Westrosi Theater: Truths, Lies, and Consequences

9:38 PM

I am particularly fond of the Game of Thrones episodes in which we are treated to parody pieces of theater that depict recent Westrosi history. This episode is particularly interesting in that it serves as a twisted source of information for Arya Stark.


Arya is finally afforded another chance to serve the Many Faced God when Jaqen H'ghar sends her on a mission to assassinate a theater actress, Lady Crane. Of course, this assignment, the audience quickly realizes is more of a test. The play that is currently showing is one that portrays Arya's deceased father as an imbecile and presents Sansa as nothing more than an object that the Lannister ilk use for their own political (and personal) games. Arya's emotional reactions to these portrayls leave the TV audience begging the question, "Has Arya actually transcended? Is she really NO ONE?" Methinks there may be a bit more Arya Stark frolicking about in that brain of hers.


This street theater performance is clearly a narrative device to shock Arya's system, to remind her of her old values, the person she once was, and from where she comes. However, Arya has been decidedly absent from being "in the know" regarding political activities and scandals for the past several years. Past the experience of re-living her father's decapitation via parodic performance, the following information she receives from the play is essentially new to her (e.g. Sansa and Tyrion).


Although Arya seems to be incredibly understanding of the "fun" of the parody at the beginning of the scene, the falsehoods begin to affect her as they clearly cause dissonance when portraying her father as less of an honorable man and more of an idiot. Although historical plays are often both exaggerations of events and means of flattery towards those in power - in this case, the Lannisters, we as audience members of the show must understand how this skewed portrayal of events might affect Arya. Arya is often beholden to her reactions to events and this scene seems to suggest that she has not completely allowed herself to see the scenario with complexity. She clearly understands the falsehood of the beginning of the play but has no frame of reference for the rest. As a result she may take more truth from the scene than she should.

So the question becomes, how will this all play out? If Arya, as I suggest above, views the play as containing more truth than is warranted, there is a possibility that she now has a considerable bone to pick with Tyrion. Arya is obviously not predisposed toward erring on the side of trust - nor does history indicate that she should - when it comes to the Lannisters. However, in a bit of dramatic irony, we the audience know just how kind Tyrion was to Sansa, a truth that Arya will be unlikely to seek out on her own. Arya may end up with an unwarranted sense of anger towards Tyrion. We also know that Arya's anger tends to result in death (or at least the promise of it). Will Tyrion be a name that Arya secretly adds to her list?


I have been under the impression for some time that Arya's time in Bravvos will come to an end at some point. Either she will be released by Jaqen H'gar or she will go MIA upon completing her training so that she can pursue her own interests. If this comes to be, Tyrion is not really all that far from her as they are both currently in Essos. Geography suggests a showdown between these characters is definitely possible.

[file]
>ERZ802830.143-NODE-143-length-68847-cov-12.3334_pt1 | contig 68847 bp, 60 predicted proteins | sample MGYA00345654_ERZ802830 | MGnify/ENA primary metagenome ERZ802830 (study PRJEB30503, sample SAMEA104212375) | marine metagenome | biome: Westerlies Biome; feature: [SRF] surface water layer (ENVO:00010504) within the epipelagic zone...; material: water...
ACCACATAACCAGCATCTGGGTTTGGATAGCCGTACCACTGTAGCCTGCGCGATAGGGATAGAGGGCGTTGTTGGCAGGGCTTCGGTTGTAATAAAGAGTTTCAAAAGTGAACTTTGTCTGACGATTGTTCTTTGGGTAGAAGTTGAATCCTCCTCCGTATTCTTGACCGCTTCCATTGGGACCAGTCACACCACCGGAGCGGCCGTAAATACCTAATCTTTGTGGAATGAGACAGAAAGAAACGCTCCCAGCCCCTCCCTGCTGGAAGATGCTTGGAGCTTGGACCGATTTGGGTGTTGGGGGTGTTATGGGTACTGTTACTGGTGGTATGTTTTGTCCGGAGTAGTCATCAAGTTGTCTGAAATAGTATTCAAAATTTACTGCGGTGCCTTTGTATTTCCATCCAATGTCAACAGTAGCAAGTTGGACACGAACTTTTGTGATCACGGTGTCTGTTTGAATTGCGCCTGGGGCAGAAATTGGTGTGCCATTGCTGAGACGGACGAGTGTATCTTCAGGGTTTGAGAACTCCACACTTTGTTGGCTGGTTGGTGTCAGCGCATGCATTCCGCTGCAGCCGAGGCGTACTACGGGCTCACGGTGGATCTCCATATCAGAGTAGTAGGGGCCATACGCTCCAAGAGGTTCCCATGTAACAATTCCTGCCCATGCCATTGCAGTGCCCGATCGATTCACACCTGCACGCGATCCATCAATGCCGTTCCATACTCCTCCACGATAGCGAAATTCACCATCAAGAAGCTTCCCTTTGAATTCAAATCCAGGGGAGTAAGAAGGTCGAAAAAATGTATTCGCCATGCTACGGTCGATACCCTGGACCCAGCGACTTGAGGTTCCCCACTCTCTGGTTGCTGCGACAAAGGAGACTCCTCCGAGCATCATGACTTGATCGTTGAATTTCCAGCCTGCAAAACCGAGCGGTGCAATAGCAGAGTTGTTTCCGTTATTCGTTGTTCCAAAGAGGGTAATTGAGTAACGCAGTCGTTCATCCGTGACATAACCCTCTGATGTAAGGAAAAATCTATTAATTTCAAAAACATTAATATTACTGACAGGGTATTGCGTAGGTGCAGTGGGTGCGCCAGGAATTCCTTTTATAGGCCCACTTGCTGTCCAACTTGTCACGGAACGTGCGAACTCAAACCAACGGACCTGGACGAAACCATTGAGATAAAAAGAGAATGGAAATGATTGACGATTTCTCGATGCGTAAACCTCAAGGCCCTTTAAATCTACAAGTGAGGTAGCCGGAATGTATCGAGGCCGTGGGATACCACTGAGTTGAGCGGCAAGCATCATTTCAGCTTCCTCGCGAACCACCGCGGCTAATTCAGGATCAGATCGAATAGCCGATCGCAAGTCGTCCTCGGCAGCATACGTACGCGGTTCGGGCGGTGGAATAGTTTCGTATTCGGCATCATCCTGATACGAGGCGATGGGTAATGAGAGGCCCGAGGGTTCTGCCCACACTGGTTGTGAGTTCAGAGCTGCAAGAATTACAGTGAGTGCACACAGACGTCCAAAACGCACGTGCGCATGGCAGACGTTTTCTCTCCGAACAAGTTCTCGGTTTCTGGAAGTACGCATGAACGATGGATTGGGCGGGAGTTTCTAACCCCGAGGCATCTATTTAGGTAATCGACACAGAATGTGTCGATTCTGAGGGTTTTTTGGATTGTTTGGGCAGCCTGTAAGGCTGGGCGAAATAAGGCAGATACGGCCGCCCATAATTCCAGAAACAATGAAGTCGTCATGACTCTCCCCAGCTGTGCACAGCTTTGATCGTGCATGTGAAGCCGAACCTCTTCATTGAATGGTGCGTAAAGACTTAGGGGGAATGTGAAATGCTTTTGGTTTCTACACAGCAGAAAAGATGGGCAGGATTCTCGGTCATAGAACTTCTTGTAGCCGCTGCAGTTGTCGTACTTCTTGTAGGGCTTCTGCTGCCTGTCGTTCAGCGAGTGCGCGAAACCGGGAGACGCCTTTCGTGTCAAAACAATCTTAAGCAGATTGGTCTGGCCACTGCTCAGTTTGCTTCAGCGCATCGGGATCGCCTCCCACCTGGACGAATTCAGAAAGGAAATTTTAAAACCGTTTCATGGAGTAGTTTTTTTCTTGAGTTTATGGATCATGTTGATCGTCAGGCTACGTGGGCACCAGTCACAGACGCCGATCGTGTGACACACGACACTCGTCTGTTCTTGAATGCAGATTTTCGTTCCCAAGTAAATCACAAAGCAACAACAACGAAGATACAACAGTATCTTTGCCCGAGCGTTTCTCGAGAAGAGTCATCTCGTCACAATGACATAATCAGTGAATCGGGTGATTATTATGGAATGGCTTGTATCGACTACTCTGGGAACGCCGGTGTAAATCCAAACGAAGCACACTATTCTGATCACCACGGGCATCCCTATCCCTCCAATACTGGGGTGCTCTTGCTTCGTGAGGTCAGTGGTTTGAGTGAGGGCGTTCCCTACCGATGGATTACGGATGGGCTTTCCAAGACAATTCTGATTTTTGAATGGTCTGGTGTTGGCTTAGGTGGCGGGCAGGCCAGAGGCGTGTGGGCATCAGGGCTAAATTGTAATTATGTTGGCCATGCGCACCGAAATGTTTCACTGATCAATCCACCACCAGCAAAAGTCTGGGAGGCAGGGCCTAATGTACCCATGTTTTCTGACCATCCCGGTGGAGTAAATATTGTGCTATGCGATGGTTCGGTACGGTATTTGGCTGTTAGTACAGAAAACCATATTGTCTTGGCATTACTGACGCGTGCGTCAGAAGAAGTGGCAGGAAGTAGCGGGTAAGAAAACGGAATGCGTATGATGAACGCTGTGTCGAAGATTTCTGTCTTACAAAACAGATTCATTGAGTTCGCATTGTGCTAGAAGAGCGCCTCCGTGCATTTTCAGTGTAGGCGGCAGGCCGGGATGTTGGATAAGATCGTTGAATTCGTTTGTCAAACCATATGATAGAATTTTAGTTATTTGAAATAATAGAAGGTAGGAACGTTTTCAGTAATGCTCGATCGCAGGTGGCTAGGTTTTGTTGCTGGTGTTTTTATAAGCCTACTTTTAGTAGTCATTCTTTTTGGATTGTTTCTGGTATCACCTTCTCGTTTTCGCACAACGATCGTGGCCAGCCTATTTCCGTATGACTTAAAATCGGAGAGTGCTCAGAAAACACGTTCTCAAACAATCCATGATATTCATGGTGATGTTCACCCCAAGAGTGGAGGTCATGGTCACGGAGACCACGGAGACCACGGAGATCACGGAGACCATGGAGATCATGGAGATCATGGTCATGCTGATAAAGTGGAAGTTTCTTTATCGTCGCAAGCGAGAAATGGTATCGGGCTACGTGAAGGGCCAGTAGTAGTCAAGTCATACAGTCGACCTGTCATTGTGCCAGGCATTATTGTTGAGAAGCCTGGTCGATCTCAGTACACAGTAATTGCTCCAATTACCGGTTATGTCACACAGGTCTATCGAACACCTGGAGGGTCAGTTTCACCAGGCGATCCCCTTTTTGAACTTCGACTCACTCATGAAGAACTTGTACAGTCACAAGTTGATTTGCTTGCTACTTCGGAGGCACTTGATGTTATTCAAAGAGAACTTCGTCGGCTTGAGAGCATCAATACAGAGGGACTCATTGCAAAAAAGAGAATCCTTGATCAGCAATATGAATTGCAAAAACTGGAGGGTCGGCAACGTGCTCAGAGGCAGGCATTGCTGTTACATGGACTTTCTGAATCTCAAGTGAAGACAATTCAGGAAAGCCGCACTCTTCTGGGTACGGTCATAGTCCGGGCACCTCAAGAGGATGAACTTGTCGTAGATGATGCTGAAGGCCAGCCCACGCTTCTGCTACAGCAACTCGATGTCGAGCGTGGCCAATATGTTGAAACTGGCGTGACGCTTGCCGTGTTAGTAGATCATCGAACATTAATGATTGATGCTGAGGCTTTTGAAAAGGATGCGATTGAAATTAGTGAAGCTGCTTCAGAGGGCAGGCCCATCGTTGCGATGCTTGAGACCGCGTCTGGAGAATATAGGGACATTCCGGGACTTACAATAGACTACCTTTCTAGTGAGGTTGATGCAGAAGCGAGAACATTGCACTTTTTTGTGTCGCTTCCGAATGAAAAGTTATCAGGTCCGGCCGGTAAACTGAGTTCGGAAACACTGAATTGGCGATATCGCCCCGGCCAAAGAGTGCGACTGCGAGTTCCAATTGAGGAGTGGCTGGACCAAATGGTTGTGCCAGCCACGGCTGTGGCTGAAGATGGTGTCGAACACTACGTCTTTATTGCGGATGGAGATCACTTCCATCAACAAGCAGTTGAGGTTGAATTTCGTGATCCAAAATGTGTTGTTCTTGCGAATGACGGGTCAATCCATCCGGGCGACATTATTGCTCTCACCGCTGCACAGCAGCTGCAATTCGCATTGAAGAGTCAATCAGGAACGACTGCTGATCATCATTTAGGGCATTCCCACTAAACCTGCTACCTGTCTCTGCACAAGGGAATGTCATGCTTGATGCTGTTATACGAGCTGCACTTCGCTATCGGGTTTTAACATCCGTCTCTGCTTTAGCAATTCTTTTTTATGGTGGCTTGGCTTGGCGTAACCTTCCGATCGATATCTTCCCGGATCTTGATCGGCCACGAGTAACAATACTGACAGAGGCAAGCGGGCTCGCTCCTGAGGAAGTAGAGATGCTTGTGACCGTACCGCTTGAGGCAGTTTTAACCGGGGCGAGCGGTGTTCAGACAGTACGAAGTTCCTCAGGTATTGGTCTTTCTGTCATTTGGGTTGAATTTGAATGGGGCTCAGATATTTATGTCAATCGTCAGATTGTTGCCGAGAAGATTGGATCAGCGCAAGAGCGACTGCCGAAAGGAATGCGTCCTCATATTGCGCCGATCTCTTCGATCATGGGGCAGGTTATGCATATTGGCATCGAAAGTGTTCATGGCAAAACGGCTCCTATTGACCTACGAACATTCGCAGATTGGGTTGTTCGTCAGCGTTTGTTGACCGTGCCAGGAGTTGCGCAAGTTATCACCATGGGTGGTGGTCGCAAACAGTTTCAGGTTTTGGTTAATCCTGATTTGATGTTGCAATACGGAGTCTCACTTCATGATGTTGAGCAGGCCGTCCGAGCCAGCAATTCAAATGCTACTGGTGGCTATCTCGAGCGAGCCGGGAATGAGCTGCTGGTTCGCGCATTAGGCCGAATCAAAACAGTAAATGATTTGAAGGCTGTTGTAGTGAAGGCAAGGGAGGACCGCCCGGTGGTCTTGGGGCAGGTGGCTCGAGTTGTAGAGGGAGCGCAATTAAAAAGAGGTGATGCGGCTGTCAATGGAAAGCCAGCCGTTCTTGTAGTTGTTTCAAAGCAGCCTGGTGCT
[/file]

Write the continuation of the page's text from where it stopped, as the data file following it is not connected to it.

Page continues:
Here's to hoping that Arya's seemingly negative reaction to the play will not result in the death of the only likable Lannister and that we as viewers learn a lesson not to take historical plays (or other pieces of historical extertainment) at face value. Even Shakespeare was known to elaborate a bit when it came to portraying certain historical figures in ways that would appease the powers that be. Clearly truths and lies can comfortably co-exist and if we do not do our due diligence to seek truth from several angles, someone may suffer the consequences.
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3 comments

  1. I stated over on Chownskeep that I did not like this scene, but your analysis of it made it more interesting. I do hope that since everything in the play about Ned was exaggerated or incorrect, Arya will see through the other characterizations as well and not be quick to make judgments about Tyrion.

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  2. That's a more interesting way to look at the play--as prefiguring a confrontation with Tyrion, but I am not so sure that's what's on the table at the moment. I was struck by the fact that Cersei was always on Arya's kill list. So now she's being sent to kill a representation of Cersei rather than the real thing? What is Jacqen up to? He was very cryptic about why this person was to be killed. I sense some existential lesson he has cooked up for her on the horizon. I am still wondering why the Joffrey actor had to wave his penis in our screen space.

    ReplyDelete
  3. That's a more interesting way to look at the play--as prefiguring a confrontation with Tyrion, but I am not so sure that's what's on the table at the moment. I was struck by the fact that Cersei was always on Arya's kill list. So now she's being sent to kill a representation of Cersei rather than the real thing? What is Jacqen up to? He was very cryptic about why this person was to be killed. I sense some existential lesson he has cooked up for her on the horizon. I am still wondering why the Joffrey actor had to wave his penis in our screen space.

    ReplyDelete

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